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richmond district poets, david [speaker not understood] and poetry teacher and poet susan [speaker not understood], i wanted to first introduce our first honored guest, alejandro [speaker not understood], he's the sixth poet laureate for the city and county of san francisco. and can alejandro come forward? there he is. (applause) >> i wanted to first say he's a unique artist and community person. he follows in the footsteps of our first poet laureate, learn serangeti in '98, [speaker not understood] in 2000, deborah major in 2002, jack cushman in 2006, and dianne de prima in 2009. and he moved to san francisco in the early '70s from los angeles, but really has become embedded in the mission
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district. and i know that supervisor campos is going to make a couple of remarks in a moment. alejandro, i know, is a great teacher at san francisco state where i taught many years. his students see him as a mission visionary. he's also someone that works collectively with other poets. i pulled this off my shelf, alejandro from 1975 from third world communications with the intro by maya angelou. [speaker not understood]. you were an early leader in bringing together communities. i also wanted to say that as you were honored at [speaker not understood] in july, i was very proud to be there with many san francisco state people, some from the third world strike, some that came after. it was just an honor to be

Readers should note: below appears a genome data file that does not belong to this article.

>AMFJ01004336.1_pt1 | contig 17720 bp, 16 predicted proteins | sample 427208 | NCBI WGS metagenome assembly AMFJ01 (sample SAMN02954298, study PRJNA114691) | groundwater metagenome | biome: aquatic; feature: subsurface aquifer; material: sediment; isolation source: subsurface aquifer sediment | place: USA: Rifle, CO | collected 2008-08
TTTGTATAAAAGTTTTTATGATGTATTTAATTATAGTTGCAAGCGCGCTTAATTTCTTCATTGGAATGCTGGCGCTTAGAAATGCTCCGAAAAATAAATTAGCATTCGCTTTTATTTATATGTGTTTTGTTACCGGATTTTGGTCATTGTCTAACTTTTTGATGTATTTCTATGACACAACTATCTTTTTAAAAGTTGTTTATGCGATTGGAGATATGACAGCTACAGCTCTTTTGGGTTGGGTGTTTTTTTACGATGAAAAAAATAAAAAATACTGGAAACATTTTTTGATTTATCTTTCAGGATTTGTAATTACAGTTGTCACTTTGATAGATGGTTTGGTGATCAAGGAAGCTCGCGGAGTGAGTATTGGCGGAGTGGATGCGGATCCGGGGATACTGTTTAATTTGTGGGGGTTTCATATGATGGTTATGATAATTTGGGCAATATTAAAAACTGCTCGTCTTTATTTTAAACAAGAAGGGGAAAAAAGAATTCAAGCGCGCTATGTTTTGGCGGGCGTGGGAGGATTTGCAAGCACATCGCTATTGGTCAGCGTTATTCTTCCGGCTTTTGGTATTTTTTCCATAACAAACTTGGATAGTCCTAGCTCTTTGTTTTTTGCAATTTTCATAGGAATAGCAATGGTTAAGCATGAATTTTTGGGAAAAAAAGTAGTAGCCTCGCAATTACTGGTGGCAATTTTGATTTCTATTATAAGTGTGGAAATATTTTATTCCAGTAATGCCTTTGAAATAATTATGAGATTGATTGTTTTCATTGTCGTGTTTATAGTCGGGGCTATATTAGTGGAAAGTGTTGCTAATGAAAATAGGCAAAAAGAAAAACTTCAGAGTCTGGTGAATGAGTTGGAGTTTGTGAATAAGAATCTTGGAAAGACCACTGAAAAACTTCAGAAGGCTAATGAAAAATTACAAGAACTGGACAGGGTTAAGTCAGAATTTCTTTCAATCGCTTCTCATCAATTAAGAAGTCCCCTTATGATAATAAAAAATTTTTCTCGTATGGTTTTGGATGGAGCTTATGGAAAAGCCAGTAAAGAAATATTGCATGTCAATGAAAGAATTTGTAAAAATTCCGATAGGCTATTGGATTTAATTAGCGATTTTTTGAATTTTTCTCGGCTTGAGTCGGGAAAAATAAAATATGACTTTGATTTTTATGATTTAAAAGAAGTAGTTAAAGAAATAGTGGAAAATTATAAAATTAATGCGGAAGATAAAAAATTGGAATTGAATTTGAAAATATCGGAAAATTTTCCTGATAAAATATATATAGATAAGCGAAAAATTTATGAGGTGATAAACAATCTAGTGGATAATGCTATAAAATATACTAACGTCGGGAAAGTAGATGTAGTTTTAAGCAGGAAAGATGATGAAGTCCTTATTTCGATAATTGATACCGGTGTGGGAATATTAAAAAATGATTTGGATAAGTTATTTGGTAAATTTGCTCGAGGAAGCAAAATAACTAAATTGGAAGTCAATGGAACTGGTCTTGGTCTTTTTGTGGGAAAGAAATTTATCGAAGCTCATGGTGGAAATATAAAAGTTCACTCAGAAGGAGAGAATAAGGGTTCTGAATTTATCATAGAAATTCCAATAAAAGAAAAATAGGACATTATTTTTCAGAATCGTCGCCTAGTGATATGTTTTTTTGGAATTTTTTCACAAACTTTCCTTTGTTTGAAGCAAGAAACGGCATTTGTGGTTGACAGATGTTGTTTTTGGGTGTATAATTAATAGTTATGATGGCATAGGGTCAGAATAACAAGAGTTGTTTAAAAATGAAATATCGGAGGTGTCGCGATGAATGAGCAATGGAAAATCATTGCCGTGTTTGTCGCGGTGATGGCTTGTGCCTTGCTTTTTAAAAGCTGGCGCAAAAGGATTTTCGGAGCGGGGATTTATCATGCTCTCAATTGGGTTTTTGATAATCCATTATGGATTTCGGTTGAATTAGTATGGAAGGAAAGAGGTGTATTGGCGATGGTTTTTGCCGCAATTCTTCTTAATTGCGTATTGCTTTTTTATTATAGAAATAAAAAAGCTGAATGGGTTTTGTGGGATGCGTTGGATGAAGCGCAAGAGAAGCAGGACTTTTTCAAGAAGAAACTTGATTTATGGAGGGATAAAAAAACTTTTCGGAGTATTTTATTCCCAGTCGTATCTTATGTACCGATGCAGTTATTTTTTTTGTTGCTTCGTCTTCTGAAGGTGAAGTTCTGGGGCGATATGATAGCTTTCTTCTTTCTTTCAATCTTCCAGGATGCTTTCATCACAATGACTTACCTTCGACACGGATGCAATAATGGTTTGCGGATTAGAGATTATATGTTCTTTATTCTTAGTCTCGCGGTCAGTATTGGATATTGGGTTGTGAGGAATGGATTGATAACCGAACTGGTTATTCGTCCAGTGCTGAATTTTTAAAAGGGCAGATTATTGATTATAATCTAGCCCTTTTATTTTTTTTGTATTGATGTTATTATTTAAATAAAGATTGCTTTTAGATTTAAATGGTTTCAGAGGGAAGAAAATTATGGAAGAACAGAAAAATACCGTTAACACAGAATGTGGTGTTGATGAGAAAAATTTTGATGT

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there with you as mayor ed lee and the whole arts establishment kind of acknowledged you as our poet laureate. and i know at that ceremony you also said that you expect to see 11 of us here to at some point at roll call really follow-up roll call with a haiku at each of our weekly meetings. and i look forward to doing workshops. i know that you're encouraging all of us to really develop our artistic side as well, but i really appreciate that. you also said that you're not sure how many politicians would go for a poetry lesson, but i think you have a lot of other ideas on how the arts community can enrich kind of those of us that make political decisions in the city as well. and the last thing that i really respected was that you said that you're not deceived by the honor for you as an individual, but that you always accepted it on behalf of your community. i know you're a founder of the mission cultural center and there's a whole bunch of things i could say. but i just appreciate that you're saying this is kind of not just you, but it's also the
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whole mission district and the whole latino and chicano community as well. so, could you come up? and i wanted to know, supervisor campos, wanted to say anything else. -- say anything as well. (applause) >> supervisor campos . >> first of all, i'd like to thank supervisor ed mar, colleague of mine, we went to san francisco state together, for this honor this afternoon. i accept these honors, not for myself, it's not for me, it's my community. not just my community. the mission district, latinos, the whole southern part of the city that often gets neglected when we think about art, when we think about literature and part of my community, of course, is the literary community of san francisco with its great literary traditions. and if i may follow-up on a couple of things that supervisor mar said, i'd like